Premium Chessgames Member
  FSR: <Shams> It is interesting to look at the also-rans in some of the World Junior Championships. They include the likes of Larsen and Timman. Tal Shaked won the World Junior ahead of Morozevich. Gee, I wonder which of them had a greater impact on chess?
Nov-29-11  Shams: It will be nice when we finally get dedicated tournament pages here.

The tournament would have been a Swiss, I take it, so Lombardy would have played most of the other top players. Ok, not a great field-- another point in common with Fischer's '63 triumph.

Premium Chessgames Member
  FSR: There are a fair number of World Junior Champions who didn't do much in chess after winning that title. See Roman Slobodjan, anyone? Pablo Zarnicki?
Nov-29-11  Shams: Yeah, that's an ouch for Pablo. It's not a good sign when your two-sentence bio includes this: <Sub-champion of Argentina (1994 and 1999).>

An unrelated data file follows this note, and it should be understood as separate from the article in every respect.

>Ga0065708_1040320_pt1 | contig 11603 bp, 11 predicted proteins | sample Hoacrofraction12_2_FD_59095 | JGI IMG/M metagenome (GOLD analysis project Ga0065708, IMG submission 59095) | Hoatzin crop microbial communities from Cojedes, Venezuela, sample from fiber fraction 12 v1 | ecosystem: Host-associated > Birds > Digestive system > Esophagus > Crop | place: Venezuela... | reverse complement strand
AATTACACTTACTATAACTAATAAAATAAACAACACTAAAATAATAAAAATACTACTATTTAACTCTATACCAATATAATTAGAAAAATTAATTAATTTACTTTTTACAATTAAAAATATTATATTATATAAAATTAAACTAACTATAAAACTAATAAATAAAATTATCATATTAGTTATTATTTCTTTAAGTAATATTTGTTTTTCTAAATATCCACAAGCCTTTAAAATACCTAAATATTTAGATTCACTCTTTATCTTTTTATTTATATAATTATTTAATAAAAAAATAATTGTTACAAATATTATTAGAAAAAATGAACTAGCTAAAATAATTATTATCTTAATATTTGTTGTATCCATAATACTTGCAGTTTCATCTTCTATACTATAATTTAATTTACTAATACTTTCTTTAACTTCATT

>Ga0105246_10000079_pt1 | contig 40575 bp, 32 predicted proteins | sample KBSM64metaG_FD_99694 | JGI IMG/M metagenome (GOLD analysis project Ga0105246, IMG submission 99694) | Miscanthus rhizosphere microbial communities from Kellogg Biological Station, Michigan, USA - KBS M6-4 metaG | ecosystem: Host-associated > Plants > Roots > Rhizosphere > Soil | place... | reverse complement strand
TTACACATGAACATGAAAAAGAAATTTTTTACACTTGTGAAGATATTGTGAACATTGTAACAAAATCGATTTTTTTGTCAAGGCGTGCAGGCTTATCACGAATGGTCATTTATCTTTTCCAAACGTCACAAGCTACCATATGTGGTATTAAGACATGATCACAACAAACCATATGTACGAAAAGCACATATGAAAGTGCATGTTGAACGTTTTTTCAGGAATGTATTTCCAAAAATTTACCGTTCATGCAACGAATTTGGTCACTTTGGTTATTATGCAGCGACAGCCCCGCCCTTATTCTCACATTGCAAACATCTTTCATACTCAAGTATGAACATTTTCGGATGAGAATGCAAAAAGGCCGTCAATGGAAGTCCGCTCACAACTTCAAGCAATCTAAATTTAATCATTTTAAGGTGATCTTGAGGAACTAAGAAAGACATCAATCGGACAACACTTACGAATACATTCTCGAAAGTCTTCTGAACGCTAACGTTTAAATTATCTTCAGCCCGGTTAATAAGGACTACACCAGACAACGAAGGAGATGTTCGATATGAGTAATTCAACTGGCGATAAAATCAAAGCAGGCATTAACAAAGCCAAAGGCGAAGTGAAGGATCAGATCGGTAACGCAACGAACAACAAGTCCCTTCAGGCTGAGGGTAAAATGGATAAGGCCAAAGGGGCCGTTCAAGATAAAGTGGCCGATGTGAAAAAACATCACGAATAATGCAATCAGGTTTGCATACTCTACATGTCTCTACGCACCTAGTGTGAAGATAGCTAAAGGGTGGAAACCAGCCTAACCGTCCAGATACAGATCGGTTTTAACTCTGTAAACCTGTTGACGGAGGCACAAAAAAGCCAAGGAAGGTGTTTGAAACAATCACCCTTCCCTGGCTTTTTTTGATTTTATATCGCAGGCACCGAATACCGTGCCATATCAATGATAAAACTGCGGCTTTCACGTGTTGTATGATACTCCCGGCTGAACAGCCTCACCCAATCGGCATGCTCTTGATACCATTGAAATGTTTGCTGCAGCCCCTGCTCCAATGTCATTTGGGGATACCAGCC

Premium Chessgames Member
  FSR: <Shams: ... The tournament would have been a Swiss, I take it, so Lombardy would have played most of the other top players.>

No, the World Junior in those days was a round robin. Lombardy beat everyone.

<Shams: Ok, not a great field-- another point in common with Fischer's '63 triumph.>

<Are you on drugs?> Evans, Benko, Reshevsky, Saidy, R. Byrne, R. Weinstein, Bisguier, Addison, Mednis, Steinmeyer, and D. Byrne. That's 6 GMs, 4 IMs, and Steinmeyer (granted, a few of them, like Mednis, only got those titles later). Game Collection: US Championship 1963/64 Hooper and Whyld in The Oxford Companion to Chess (1992), p. 81, called Fischer's achievement "the most remarkable achievement of this kind," noting that the 1963/64 U.S. Championship was "a tournament of about category 10." Do you have any idea how hard it is to sweep any strong tournament, let alone one this strong? See